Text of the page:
## Introduction

Hi everyone! Iβm excited to introduce PAndQ.jl. It was registered unannounced last year, so I wanted to write an official announcement following the new v0.3.0 release.

PAndQ.jl enables you to create, manipulate, solve, and print symbolic propositions with ease. The backend libpicosat_jll.jl solver efficiently handles larger propositions, as demonstrated in this Sudoku tutorial. This package stands out for its polished API and extensive features, making it the top choice for propositional logic in Julia.

## Features

There are 16 built-in operators, each with a name and symbolic alias. If thatβs not enough, create your own operators with custom semantics and printing.

```
julia> not(and(tautology, contradiction))
Β¬(β€ β§ β₯)
julia> Β¬(β€ β§ β₯)
Β¬(β€ β§ β₯)
```

Itβs easy to instantiate atomic propositions as variables (such as `p`

and `q`

) and constants (such as `1`

and `"two"`

). The macro `@variables`

defines variables while `@atomize`

instantiates variables and constants inline. Use `install_atomize_mode`

in the REPL to implicitly begin each line with `@atomize`

.

```
julia> @variables p q
2-element Vector{PAndQ.Variable}:
p
q
julia> p β§ q
p β§ q
julia> @atomize $1 β $"two"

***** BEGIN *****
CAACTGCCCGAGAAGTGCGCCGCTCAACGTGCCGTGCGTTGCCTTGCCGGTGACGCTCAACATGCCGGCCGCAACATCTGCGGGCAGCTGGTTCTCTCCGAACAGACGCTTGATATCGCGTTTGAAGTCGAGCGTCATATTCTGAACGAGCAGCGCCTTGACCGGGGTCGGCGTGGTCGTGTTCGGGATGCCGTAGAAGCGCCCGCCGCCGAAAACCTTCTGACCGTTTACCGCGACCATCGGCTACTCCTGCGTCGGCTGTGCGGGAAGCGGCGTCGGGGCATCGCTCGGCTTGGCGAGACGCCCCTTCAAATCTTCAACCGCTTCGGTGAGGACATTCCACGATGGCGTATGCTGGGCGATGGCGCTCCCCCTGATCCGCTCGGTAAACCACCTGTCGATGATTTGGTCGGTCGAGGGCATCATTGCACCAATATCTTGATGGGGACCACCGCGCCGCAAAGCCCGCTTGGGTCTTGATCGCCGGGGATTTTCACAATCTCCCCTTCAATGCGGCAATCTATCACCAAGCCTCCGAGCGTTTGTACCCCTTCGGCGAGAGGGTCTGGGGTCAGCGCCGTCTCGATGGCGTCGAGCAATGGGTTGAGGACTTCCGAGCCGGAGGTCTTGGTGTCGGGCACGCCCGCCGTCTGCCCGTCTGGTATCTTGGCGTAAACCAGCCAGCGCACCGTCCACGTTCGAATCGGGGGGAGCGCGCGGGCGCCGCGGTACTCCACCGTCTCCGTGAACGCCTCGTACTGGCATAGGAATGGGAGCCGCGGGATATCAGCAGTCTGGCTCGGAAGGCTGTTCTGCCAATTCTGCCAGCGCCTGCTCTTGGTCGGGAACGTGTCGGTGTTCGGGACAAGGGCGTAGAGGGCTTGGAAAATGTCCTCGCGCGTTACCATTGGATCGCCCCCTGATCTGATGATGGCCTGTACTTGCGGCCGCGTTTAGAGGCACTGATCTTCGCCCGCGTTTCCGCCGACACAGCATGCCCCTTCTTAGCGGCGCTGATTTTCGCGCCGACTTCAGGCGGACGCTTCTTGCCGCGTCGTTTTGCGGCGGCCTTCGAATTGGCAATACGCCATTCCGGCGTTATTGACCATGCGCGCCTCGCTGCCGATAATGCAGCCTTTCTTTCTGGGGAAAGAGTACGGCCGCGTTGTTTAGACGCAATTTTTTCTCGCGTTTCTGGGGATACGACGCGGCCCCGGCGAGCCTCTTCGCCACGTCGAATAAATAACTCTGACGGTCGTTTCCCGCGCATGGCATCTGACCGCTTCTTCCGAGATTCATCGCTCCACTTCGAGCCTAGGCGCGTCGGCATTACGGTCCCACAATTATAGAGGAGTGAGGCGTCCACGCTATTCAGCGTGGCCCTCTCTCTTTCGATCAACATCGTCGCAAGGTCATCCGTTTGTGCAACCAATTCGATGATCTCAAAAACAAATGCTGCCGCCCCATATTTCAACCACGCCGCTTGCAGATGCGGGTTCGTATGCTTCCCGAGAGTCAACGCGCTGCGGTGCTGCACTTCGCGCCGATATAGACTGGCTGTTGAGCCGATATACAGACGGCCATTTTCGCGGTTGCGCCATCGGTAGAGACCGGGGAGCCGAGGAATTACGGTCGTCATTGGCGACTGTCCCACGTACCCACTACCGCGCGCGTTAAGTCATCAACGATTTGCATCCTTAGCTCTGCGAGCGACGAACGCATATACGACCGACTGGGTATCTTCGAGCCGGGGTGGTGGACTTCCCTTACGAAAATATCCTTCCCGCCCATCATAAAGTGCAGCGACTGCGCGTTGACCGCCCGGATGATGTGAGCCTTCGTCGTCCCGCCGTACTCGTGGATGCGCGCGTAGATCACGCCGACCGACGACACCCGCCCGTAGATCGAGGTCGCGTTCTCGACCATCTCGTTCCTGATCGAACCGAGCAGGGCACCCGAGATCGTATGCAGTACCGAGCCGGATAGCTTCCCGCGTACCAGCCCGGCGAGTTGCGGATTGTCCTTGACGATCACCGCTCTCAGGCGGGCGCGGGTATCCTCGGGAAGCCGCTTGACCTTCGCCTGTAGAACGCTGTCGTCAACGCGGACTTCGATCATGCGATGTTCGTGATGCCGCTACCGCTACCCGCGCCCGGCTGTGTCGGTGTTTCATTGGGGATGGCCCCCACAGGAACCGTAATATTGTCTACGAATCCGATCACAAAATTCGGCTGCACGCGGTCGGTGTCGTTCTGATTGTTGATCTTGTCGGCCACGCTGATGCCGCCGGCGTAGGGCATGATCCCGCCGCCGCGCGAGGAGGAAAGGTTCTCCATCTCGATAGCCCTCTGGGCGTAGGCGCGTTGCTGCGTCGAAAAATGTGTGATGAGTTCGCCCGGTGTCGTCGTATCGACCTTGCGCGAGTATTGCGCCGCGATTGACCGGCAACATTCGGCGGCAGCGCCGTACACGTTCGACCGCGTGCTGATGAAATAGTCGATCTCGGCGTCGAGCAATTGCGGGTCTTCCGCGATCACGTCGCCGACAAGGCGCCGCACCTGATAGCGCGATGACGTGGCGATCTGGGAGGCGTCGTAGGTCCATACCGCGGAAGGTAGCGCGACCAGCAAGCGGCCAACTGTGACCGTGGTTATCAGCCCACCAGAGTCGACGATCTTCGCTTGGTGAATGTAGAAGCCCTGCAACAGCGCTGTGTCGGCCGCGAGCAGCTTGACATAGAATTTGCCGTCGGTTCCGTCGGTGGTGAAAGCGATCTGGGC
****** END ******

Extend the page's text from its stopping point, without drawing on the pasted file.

$(1) β $("two")
```

Propositions can be `normalize`

d to negation, disjunction, and conjunction normal forms. This may result in exponentially larger propositions, which you can avoid by applying the `tseytin`

transformation.

```
julia> normalize(β§, p β q)
(Β¬p β¨ q) β§ (Β¬q β¨ p)
julia> normalize(β¨, p β q)
(Β¬q β§ Β¬p) β¨ (q β§ p)
```

You can partially `interpret`

propositions by substituting their atoms with other propositions. The `solutions`

to a proposition are the `valuations`

that result in a `true`

interpretation. There are also several predicate functions to provide more specific information relating to satisfiability.

```
julia> interpret(p => β€, p β§ q)
β€ β§ q
julia> collect(only(solutions(p β§ q)))
2-element Vector{Pair{PAndQ.Variable, Bool}}:
PAndQ.Variable(:p) => 1
PAndQ.Variable(:q) => 1
julia> is_satisfiable(p β§ Β¬p)
false
```

Propositions can be compared by logical equivalence and a strict partial order.

```
julia> (p β q) == (Β¬p β¨ q)
true
julia> β₯ < p < β€
true
```

There are several methods to print propositions. Print truth tables with the PrettyTables.jl backend, enabling extensive customization including Markdown, HTML, and LaTeX formatting. The LaTeX format requires loading the Latexify.jl extension, which also enables you to `latexify`

propositions. Finally, propositions can be printed as an abstract syntax tree and in DIMACS format.

```
julia> print_table(Β¬p, p β§ q)
βββββ¬ββββ¬βββββ¬ββββββββ
β p β q β Β¬p β p β§ q β
βββββΌββββΌβββββΌββββββββ€
β β€ β β€ β β₯ β β€ β
β β₯ β β€ β β€ β β₯ β
βββββΌββββΌβββββΌββββββββ€
β β€ β β₯ β β₯ β β₯ β
β β₯ β β₯ β β€ β β₯ β
βββββ΄ββββ΄βββββ΄ββββββββ
julia> print_dimacs(p β q)
p cnf 2 1
-1 2 0
```

## Conclusion

There are many new features and performance optimizations to come, so watch for updates! Please reach out with comments, questions, suggestions, issues, and contributions. Iβm active in the Humans of Julia Discord and the Julia Slack. This package is incredibly fun to develop, and I hope you enjoy using it.

Thank you for taking the time to check out PAndQ.jl!